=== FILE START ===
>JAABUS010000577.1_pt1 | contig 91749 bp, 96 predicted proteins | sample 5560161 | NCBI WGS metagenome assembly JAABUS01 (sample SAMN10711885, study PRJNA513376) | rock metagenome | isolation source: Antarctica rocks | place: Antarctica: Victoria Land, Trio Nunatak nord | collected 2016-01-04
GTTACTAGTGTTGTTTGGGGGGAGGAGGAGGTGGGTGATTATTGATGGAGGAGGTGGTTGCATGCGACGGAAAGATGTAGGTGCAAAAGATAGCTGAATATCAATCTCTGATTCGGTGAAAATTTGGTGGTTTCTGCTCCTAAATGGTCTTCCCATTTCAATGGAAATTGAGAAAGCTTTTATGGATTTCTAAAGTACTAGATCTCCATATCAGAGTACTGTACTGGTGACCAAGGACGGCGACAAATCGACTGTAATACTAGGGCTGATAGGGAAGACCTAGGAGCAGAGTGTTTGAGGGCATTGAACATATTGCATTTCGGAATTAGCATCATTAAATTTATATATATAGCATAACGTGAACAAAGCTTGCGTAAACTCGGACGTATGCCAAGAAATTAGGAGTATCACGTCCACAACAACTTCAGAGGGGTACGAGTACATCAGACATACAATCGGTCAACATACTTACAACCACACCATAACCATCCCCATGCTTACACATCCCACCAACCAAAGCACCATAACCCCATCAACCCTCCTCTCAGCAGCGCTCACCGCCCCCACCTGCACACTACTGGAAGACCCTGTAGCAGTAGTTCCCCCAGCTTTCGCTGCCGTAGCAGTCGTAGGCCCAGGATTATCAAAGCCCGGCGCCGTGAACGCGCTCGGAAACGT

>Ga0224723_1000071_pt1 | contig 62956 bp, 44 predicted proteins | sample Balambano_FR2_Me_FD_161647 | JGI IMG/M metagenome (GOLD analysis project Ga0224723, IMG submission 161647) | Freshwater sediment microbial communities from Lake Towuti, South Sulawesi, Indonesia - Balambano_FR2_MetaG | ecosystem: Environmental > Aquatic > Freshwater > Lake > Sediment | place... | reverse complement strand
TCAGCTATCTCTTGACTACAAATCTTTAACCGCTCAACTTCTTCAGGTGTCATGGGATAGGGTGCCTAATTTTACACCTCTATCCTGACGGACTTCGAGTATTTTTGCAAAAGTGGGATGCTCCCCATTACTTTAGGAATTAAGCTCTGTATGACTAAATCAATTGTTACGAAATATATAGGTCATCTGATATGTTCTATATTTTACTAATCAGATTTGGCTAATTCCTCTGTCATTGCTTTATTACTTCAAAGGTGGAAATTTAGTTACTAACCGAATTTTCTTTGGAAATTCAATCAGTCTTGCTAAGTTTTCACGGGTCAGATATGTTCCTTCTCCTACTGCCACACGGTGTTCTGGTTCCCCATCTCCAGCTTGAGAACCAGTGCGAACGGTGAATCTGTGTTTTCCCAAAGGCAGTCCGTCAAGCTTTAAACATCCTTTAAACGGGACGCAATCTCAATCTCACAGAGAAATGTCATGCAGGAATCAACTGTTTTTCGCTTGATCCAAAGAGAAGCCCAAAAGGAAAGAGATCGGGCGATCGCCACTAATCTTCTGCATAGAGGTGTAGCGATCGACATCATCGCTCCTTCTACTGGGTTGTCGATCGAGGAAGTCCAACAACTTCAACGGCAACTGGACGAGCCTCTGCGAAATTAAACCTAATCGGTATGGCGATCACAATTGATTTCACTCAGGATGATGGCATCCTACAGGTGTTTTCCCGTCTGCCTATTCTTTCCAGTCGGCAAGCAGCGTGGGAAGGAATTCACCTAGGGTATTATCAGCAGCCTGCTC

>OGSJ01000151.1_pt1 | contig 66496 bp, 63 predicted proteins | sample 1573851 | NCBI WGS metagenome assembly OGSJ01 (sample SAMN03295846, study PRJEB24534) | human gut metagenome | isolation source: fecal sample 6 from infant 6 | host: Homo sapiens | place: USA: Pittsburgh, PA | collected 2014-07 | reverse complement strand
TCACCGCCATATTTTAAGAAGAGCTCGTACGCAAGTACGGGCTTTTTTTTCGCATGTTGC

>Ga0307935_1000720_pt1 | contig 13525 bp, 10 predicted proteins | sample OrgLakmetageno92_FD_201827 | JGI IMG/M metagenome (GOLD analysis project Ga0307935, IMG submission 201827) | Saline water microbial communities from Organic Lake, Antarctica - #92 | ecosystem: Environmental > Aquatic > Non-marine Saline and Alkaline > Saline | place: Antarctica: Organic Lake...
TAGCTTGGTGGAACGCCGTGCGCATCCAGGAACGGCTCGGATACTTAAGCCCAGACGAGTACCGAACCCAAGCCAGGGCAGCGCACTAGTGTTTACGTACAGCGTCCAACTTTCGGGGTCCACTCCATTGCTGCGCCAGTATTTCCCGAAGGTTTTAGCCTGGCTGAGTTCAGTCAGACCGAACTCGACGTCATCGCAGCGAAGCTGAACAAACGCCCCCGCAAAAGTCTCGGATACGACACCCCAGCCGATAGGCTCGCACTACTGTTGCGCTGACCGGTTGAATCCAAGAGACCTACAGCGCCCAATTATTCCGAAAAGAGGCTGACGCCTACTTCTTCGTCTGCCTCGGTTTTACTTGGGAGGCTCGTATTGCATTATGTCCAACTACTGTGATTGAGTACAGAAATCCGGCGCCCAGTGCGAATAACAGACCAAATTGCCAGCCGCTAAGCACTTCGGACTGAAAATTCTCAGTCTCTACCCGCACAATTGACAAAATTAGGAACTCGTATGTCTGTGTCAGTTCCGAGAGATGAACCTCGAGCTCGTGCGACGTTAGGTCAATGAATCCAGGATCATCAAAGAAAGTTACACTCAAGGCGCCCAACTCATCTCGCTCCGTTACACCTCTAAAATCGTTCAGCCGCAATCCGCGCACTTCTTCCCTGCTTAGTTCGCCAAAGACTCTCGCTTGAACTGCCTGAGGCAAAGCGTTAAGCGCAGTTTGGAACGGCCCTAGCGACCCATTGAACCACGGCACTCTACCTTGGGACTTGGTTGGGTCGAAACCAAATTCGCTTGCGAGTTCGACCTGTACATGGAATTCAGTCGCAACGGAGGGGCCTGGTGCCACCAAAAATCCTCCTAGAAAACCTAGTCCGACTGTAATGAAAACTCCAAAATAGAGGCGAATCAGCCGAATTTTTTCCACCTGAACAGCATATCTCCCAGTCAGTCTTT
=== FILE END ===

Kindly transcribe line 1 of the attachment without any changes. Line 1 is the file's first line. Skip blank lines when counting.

>JAABUS010000577.1_pt1 | contig 91749 bp, 96 predicted proteins | sample 5560161 | NCBI WGS metagenome assembly JAABUS01 (sample SAMN10711885, study PRJNA513376) | rock metagenome | isolation source: Antarctica rocks | place: Antarctica: Victoria Land, Trio Nunatak nord | collected 2016-01-04